Bachelor of Science University of Manitoba, Winnipeg, Manitoba, Canada, 1970
Master of Science Organic Chemistry, University of Manitoba, 1971
Medical Doctor (MD). University of Manitoba Medical School, 1976
Bachelor of Music (performance) Degree , ROYAL CONSERVATORY OF MUSIC, TORONTO
Learning the Language of Art
Gary E. Bachers never planned to become a visual artist. He was a popular family practice physician in northeast Texas, where he lived with his wife and three children after moving from Winnipeg, Canada, in 1977. In 1987, at the age of 38, he suffered a debilitating stroke that forced him to retire from medicine. The stroke robbed him of the ability to speak or produce conventional language (a condition called expressive aphasia), and he also lost the use of the right side of his body.
Part of Bachers' therapy after the stroke was to learn to hold a pencil in his left hand. After struggling to form words, he started fluently sketching flowers from his wife's garden. With colored pencils, he began perfecting his compositions, often depicting lilies, peonies, irises, and birds of paradise. In this new language uniquely suited to his condition and innate talents, Bachers' artworks evolved from simple sketches to meticulous and complex designs.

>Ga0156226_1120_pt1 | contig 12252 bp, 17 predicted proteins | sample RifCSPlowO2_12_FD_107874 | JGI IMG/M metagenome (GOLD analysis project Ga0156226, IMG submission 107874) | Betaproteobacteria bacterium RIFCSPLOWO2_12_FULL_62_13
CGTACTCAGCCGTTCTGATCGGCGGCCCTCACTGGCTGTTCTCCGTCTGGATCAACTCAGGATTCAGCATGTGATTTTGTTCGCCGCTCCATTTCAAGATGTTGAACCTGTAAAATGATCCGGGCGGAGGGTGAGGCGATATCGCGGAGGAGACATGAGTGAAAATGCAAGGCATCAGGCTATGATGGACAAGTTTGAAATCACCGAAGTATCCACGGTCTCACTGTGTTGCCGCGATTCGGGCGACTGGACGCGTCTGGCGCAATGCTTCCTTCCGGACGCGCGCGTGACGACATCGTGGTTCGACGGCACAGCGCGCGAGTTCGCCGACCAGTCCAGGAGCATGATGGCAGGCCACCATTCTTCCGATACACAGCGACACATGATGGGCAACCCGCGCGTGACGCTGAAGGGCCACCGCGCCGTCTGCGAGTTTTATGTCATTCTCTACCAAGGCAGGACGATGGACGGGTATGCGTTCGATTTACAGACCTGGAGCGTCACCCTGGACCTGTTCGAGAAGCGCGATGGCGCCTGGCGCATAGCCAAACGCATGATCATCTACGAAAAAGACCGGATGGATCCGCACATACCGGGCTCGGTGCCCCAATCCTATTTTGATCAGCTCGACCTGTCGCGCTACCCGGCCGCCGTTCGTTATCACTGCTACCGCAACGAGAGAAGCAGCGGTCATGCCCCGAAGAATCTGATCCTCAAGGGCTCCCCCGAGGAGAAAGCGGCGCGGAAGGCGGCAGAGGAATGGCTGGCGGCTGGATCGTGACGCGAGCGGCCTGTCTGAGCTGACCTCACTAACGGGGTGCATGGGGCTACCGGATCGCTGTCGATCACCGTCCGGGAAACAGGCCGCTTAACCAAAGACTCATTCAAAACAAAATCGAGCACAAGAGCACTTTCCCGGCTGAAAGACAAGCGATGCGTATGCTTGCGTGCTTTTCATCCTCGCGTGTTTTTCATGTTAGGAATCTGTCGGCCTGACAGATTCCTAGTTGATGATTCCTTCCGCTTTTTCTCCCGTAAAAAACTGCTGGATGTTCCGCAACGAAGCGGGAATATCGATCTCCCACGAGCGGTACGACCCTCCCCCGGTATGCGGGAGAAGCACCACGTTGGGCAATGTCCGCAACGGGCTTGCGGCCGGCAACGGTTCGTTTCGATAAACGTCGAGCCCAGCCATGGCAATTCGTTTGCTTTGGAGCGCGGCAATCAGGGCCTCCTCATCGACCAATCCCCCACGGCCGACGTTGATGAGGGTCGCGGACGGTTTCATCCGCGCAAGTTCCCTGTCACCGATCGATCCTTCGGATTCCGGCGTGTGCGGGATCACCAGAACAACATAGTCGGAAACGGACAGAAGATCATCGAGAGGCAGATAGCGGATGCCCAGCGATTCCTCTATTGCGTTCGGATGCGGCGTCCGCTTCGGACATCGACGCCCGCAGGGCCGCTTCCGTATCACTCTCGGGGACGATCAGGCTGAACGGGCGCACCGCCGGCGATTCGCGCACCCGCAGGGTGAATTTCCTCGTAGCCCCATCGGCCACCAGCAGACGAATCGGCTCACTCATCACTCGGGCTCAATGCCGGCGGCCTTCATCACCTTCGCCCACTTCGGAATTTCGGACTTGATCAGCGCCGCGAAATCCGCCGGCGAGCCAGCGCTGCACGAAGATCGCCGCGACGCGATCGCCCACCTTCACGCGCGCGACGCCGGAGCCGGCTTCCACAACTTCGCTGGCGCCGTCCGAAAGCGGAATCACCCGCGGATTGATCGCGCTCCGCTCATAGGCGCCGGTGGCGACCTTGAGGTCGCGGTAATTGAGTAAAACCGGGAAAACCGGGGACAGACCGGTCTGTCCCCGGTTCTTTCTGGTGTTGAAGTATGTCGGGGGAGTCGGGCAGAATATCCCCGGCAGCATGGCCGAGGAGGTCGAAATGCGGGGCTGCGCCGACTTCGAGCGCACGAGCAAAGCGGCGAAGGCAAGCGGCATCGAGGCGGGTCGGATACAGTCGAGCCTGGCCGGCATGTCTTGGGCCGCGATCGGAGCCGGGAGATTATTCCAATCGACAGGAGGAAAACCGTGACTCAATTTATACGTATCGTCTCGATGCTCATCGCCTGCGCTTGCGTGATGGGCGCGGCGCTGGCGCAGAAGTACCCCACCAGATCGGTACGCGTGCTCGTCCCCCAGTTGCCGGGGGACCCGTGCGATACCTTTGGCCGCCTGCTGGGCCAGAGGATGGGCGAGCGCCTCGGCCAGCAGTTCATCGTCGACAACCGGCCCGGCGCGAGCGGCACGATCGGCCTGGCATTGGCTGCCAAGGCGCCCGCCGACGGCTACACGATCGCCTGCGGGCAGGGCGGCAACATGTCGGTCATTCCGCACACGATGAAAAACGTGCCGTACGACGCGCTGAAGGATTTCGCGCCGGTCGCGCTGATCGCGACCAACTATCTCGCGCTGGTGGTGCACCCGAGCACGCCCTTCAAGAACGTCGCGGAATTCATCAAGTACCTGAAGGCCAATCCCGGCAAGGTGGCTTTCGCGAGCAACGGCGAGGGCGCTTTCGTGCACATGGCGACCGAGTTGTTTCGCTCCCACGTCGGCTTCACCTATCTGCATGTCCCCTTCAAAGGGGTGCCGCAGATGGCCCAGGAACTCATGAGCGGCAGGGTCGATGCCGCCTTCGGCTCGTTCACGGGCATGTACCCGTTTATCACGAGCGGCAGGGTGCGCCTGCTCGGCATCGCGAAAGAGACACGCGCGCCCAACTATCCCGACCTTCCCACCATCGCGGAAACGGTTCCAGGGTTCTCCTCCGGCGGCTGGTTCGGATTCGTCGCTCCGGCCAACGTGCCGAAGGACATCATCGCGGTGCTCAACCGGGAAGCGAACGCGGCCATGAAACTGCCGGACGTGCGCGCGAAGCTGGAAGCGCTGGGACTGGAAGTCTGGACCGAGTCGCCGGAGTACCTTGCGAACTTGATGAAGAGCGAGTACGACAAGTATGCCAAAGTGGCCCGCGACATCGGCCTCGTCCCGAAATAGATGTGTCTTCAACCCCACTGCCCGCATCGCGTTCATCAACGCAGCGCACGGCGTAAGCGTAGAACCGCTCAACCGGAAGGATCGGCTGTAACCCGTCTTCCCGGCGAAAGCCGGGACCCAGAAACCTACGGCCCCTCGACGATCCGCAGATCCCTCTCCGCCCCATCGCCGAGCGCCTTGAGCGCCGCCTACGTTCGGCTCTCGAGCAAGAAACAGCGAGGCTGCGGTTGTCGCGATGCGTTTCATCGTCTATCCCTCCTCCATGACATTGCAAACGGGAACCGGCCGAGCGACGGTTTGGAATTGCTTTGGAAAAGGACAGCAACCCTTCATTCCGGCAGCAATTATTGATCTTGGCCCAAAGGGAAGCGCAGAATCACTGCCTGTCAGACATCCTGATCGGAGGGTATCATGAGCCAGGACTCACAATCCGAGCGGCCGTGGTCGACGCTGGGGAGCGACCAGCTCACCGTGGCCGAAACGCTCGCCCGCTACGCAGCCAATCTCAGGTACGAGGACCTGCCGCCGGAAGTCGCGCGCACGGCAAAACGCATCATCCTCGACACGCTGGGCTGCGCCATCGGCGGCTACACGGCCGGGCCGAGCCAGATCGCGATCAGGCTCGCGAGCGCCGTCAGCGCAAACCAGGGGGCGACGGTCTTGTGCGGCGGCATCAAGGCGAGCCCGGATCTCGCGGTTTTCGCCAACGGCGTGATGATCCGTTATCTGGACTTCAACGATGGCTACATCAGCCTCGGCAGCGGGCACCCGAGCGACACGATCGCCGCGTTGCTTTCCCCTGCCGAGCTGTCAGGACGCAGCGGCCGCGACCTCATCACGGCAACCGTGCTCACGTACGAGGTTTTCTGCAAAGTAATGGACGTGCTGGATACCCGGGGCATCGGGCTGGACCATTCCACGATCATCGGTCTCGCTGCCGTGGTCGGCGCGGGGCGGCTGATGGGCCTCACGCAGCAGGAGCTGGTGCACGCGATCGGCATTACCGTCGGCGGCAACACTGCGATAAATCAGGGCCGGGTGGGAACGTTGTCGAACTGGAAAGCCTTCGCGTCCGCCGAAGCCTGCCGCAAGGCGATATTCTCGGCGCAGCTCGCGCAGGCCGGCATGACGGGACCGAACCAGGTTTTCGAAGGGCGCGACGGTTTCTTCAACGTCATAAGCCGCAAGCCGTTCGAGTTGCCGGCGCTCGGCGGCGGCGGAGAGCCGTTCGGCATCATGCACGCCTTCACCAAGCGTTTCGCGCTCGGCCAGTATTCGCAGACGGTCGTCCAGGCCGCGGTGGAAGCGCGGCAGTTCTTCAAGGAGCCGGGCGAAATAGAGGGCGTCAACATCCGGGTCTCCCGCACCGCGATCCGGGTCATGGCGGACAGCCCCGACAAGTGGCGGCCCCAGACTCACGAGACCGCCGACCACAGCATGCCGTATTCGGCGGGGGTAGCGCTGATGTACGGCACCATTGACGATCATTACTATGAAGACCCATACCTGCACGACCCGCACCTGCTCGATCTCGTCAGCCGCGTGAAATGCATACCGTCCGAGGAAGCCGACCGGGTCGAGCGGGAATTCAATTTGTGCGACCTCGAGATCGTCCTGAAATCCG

Bachers' chosen medium is Prismacolor pencils on polyester film. The film intensifies the color of the wax and permits Bachers to create his intricately executed blended layers with the smooth consistency of oil.
The circle or mandala has been a strong component in his work, initially appearing as rings in the spectacular floral creations and progressing to the focus on our universal moon. His signature motif, the full moon, hovers above flowers, human figures, insects, and architecture.
At once pleasing design and moving symbolism, the moons call to mind not only man's place in the cosmos, but also the force that turns the tide. Lizards, chameleons, and praying mantises often hide in the labyrinthine compositions. In later works these creatures sometimes take more
central positions, assuming almost human characteristics as they gaze from domestic interiors.
The focus of a recent series of works was trees. Monumental, barren branches, often arching over water and framing full moons, recall the symmetry of his earlier ring designs. The trees seem ancient, rooted and thriving, and yet leafless, autumnal.
Another group of pieces explores the simple yet intricate beauty of leaves. Crystalline patterns of foliage frame moons and lizards, infusing the compositions with undulating greens and interwoven networks of layered images.
Exhibits of Bachers’ work have been titled “Silent Conversations,” a phrase referring both to his loss of speech and to each composition’s ability to express ideas and feelings beyond linguistic expression. Having lost conventional means of communication, Bachers learned this new language, as richly articulate as speech, as universal as the moon.